You might have noticed that I've only used the regular function syntax for now, not the arrow function syntax introduced in ES6.

// an arrow function
const identity = (arg) => {
  return arg;
};

The reason is that TypeScript doesn't handle arrow functions quite as well as regular functions (when using JSX). You might think that you can do this:

// this doesn't work
const identity<ArgType> = (arg: ArgType): ArgType => {
  return arg;
}

// this doesn't work either
const identity = <ArgType>(arg: ArgType): ArgType => {
  return arg;
}

But this doesn't work in TypeScript. Instead, you have to do one of the following:

// use this
const identity = <ArgType>(arg: ArgType): ArgType => {
  return arg;
};

// or this
const identity = <ArgType extends unknown>(arg: ArgType): ArgType => {
  return arg;
};

I would advise using the first option because it's cleaner, but the comma still looks a bit weird to me.

To be clear, this issue stems for the fact that we're using TypeScript with JSX (which is called TSX). In normal TypeScript, you wouldn't have to use this workaround.

A word of warning on type variable names

For some reason, it's conventional in the TypeScript world to give one letter names to the type variable in generic types.

// instead of this
function identity<ArgType>(arg: ArgType): ArgType {
  return arg;
}

// you would usually see this
function identity<T>(arg: T): T {
  return arg;
}

Using full words for the type variable name can indeed make the code quite verbose, but I still think that it's way easier to understand than when using the single-letter option.

I encourage you to use actual words in your generic names like you would do elsewhere in your code. But be aware that you will very often see the single-letter variant in the wild.

Bonus: a generic type example from open source: useState itself!

To wrap up this section on generic types, I thought it could be fun to have a look at a generic type in the wild. And what better example than the React library itself?

Info

Fair warning: this section is a bit more complex than the others in this article. Feel free to revisit it later if you don't get it at first.

Let's have a look at the type definition for our beloved hook useState:

function useState<S>(
  initialState: S | (() => S)
): [S, Dispatch<SetStateAction<S>>];

You can't say I didn't warn you - type definitions with generics aren't very pretty. Or maybe that's just me!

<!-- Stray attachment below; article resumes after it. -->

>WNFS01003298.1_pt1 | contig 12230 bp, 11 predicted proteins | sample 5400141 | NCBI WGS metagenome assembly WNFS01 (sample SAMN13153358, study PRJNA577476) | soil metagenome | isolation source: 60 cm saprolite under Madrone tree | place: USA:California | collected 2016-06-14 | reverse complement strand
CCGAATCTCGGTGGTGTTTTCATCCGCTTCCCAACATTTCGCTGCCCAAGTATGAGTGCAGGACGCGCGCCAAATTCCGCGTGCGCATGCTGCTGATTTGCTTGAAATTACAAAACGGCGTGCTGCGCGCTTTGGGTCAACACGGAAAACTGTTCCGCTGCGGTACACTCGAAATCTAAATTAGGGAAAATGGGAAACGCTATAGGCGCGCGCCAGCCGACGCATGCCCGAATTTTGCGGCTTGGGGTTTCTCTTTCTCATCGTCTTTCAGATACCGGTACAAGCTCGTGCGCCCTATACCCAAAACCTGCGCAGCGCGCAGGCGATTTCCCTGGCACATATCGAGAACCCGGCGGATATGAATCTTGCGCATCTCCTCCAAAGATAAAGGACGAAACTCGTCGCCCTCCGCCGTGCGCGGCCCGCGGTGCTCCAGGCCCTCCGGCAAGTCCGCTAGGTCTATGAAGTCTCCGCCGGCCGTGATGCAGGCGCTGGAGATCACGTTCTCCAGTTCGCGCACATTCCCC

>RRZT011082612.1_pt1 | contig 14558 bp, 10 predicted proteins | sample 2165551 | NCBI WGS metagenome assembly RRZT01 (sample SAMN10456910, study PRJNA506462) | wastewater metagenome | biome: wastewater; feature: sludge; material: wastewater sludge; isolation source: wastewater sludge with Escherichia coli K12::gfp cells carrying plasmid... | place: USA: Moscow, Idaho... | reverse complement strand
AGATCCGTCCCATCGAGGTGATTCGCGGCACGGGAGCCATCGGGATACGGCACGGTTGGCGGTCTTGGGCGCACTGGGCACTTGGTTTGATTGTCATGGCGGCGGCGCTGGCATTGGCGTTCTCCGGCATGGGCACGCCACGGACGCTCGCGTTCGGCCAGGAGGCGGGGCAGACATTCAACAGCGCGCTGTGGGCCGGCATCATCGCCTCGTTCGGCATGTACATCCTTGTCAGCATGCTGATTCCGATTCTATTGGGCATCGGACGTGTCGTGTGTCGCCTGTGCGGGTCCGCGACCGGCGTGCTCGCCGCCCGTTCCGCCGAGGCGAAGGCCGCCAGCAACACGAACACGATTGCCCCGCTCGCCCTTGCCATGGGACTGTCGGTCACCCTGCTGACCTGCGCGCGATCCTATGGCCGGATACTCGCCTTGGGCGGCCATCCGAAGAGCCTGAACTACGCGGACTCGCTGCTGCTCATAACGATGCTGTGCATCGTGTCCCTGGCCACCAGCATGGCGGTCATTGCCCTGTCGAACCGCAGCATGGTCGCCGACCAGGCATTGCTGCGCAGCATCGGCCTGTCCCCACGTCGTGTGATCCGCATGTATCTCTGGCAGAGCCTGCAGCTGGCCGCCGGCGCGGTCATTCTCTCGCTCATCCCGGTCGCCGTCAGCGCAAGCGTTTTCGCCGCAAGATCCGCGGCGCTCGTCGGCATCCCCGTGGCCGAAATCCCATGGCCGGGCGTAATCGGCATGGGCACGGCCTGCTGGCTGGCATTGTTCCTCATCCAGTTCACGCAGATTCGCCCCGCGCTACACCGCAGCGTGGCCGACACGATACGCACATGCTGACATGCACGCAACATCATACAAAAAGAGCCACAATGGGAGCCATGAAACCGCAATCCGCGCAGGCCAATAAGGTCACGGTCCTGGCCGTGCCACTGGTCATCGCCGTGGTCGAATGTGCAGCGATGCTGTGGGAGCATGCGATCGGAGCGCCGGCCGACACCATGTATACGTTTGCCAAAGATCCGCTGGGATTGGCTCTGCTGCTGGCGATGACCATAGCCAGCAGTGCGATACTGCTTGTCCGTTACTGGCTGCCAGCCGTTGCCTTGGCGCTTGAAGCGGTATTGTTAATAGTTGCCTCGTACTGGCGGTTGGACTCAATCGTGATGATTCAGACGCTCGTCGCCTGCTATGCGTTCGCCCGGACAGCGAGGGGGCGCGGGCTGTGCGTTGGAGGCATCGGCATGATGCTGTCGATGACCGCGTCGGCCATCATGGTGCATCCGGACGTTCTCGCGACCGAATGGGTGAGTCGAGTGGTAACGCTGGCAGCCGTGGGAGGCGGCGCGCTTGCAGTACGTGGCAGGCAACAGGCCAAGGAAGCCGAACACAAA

Anyway, let's understand this type definition step by step:

  • We begin by defining a function, useState, which takes a generic type called S.
  • That function accepts one and only one argument: an initialState.
    • That initial state can either be a variable of type S (our generic type), or a function whose return type is S.
  • useState then returns an array with two elements:
    • The first is of type S (it's our state value).
    • The second is of the Dispatch type, to which the generic type SetStateAction<S> is applied. SetStateAction<S> itself is the SetStateAction type with the generic type S applied (it's our state setter).

This last part is a bit complicated, so let's look into it a bit further.

First up, let's look up SetStateAction:

type SetStateAction<S> = S | ((prevState: S) => S);

All right so SetStateAction is also a generic type that can either be a variable of type S, or a function that has S as both its argument type and its return type.

This reminds me of what we provide to setState, right? You can either directly provide the new state value, or provide a function that builds the new state value off the old one.

Now what's Dispatch?

type Dispatch<A> = (value: A) => void;

All right so this simply has an argument of type whatever the generic type is, and returns nothing.

Putting it all together:

// this type:
type Dispatch<SetStateAction<S>>

// can be refactored into this type:
type (value: S | ((prevState: S) => S)) => void

So it's a function that accepts either a value S or a function S => S, and returns nothing.

That indeed matches our usage of setState.

And that's the whole type definition of useState! Now in reality the type is overloaded (meaning other type definitions might apply, depending on context), but this is the main one. The other definition just deals with the case where you give no argument to useState, so initialState is undefined.

Here it is for reference:

function useState<S = undefined>(): [
  S | undefined,
  Dispatch<SetStateAction<S | undefined>>
];

Using generics in React

Now that we've understood the general TypeScript concept of generic types, we can see how to apply it in React code.

Generic types for React hooks like useState

Hooks are just normal JavaScript functions that React treats a bit differently. It follows that using a generic type with a hook is the same as using it with a normal JavaScript function:

// normal JavaScript function
const greeting = identity<string>('Hello World');

// useState
const [greeting, setGreeting] = useState<string>('Hello World');